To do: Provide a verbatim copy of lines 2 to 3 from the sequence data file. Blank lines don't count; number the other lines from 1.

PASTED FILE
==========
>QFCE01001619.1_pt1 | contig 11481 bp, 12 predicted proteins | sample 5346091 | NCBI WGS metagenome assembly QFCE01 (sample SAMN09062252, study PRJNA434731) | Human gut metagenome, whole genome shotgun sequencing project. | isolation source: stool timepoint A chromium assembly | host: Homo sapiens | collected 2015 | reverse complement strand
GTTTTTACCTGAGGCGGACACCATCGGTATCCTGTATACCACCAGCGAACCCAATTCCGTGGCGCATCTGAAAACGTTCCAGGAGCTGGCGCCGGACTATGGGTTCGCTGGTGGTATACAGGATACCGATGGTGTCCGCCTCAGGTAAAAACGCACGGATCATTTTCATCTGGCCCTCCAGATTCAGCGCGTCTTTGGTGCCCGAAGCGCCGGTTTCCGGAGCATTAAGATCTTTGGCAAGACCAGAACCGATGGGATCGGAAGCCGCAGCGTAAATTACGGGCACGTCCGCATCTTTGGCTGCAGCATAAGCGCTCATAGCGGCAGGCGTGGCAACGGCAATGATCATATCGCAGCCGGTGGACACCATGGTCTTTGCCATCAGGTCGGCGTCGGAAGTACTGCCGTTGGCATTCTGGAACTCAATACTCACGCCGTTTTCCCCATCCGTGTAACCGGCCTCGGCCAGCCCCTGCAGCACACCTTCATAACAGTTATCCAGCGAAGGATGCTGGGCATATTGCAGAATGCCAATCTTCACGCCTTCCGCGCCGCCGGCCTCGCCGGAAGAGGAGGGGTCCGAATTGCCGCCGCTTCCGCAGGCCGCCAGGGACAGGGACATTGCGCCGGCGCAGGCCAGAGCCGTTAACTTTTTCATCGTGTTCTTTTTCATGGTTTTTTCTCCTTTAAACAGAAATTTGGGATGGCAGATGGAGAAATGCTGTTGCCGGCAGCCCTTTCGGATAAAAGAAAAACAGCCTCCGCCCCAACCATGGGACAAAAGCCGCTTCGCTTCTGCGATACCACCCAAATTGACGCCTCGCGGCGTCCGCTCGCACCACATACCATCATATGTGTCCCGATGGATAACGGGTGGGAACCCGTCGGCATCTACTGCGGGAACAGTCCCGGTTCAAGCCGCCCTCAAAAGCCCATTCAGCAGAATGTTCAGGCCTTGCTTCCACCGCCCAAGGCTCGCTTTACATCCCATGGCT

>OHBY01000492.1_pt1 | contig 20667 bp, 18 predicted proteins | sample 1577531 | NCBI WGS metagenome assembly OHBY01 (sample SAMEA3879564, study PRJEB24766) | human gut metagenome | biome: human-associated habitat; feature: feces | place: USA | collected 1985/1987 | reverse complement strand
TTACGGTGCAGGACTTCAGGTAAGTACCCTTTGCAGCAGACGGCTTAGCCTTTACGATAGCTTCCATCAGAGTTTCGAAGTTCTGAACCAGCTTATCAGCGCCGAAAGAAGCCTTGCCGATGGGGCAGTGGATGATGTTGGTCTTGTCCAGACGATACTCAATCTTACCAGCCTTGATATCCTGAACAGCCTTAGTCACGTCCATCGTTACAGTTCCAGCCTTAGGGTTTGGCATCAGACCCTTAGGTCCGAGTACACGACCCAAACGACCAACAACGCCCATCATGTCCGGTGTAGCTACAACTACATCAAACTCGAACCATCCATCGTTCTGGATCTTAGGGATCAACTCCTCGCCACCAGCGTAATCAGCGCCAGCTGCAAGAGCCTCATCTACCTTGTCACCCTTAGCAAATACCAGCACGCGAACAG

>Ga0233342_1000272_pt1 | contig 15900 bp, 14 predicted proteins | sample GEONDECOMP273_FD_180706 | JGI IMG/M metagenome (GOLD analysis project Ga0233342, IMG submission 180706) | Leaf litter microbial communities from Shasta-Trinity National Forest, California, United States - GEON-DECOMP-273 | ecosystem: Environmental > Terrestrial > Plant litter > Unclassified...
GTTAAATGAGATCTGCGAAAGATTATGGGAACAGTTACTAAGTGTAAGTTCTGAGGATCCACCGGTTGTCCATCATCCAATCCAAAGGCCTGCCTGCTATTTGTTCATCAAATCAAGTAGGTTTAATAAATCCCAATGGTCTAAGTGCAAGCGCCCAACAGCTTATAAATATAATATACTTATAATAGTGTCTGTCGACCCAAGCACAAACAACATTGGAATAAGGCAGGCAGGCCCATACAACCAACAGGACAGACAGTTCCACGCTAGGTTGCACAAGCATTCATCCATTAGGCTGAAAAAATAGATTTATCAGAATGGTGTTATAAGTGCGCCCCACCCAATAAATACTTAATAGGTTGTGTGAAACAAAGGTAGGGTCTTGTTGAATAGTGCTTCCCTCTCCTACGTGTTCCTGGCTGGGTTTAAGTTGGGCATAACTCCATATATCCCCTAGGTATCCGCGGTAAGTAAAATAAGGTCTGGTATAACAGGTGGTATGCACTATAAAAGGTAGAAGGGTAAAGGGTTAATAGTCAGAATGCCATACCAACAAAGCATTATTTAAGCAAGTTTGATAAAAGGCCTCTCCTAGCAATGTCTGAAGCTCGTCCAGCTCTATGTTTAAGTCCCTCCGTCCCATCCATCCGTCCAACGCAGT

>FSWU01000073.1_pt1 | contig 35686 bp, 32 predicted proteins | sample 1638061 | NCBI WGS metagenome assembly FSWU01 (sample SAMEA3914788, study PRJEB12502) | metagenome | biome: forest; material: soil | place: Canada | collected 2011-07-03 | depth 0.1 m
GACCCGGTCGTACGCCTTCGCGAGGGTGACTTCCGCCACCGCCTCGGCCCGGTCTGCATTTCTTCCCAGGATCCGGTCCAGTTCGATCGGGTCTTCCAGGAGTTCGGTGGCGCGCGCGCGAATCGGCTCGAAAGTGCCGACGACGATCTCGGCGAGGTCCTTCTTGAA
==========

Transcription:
GTTTTTACCTGAGGCGGACACCATCGGTATCCTGTATACCACCAGCGAACCCAATTCCGTGGCGCATCTGAAAACGTTCCAGGAGCTGGCGCCGGACTATGGGTTCGCTGGTGGTATACAGGATACCGATGGTGTCCGCCTCAGGTAAAAACGCACGGATCATTTTCATCTGGCCCTCCAGATTCAGCGCGTCTTTGGTGCCCGAAGCGCCGGTTTCCGGAGCATTAAGATCTTTGGCAAGACCAGAACCGATGGGATCGGAAGCCGCAGCGTAAATTACGGGCACGTCCGCATCTTTGGCTGCAGCATAAGCGCTCATAGCGGCAGGCGTGGCAACGGCAATGATCATATCGCAGCCGGTGGACACCATGGTCTTTGCCATCAGGTCGGCGTCGGAAGTACTGCCGTTGGCATTCTGGAACTCAATACTCACGCCGTTTTCCCCATCCGTGTAACCGGCCTCGGCCAGCCCCTGCAGCACACCTTCATAACAGTTATCCAGCGAAGGATGCTGGGCATATTGCAGAATGCCAATCTTCACGCCTTCCGCGCCGCCGGCCTCGCCGGAAGAGGAGGGGTCCGAATTGCCGCCGCTTCCGCAGGCCGCCAGGGACAGGGACATTGCGCCGGCGCAGGCCAGAGCCGTTAACTTTTTCATCGTGTTCTTTTTCATGGTTTTTTCTCCTTTAAACAGAAATTTGGGATGGCAGATGGAGAAATGCTGTTGCCGGCAGCCCTTTCGGATAAAAGAAAAACAGCCTCCGCCCCAACCATGGGACAAAAGCCGCTTCGCTTCTGCGATACCACCCAAATTGACGCCTCGCGGCGTCCGCTCGCACCACATACCATCATATGTGTCCCGATGGATAACGGGTGGGAACCCGTCGGCATCTACTGCGGGAACAGTCCCGGTTCAAGCCGCCCTCAAAAGCCCATTCAGCAGAATGTTCAGGCCTTGCTTCCACCGCCCAAGGCTCGCTTTACATCCCATGGCT

>OHBY01000492.1_pt1 | contig 20667 bp, 18 predicted proteins | sample 1577531 | NCBI WGS metagenome assembly OHBY01 (sample SAMEA3879564, study PRJEB24766) | human gut metagenome | biome: human-associated habitat; feature: feces | place: USA | collected 1985/1987 | reverse complement strand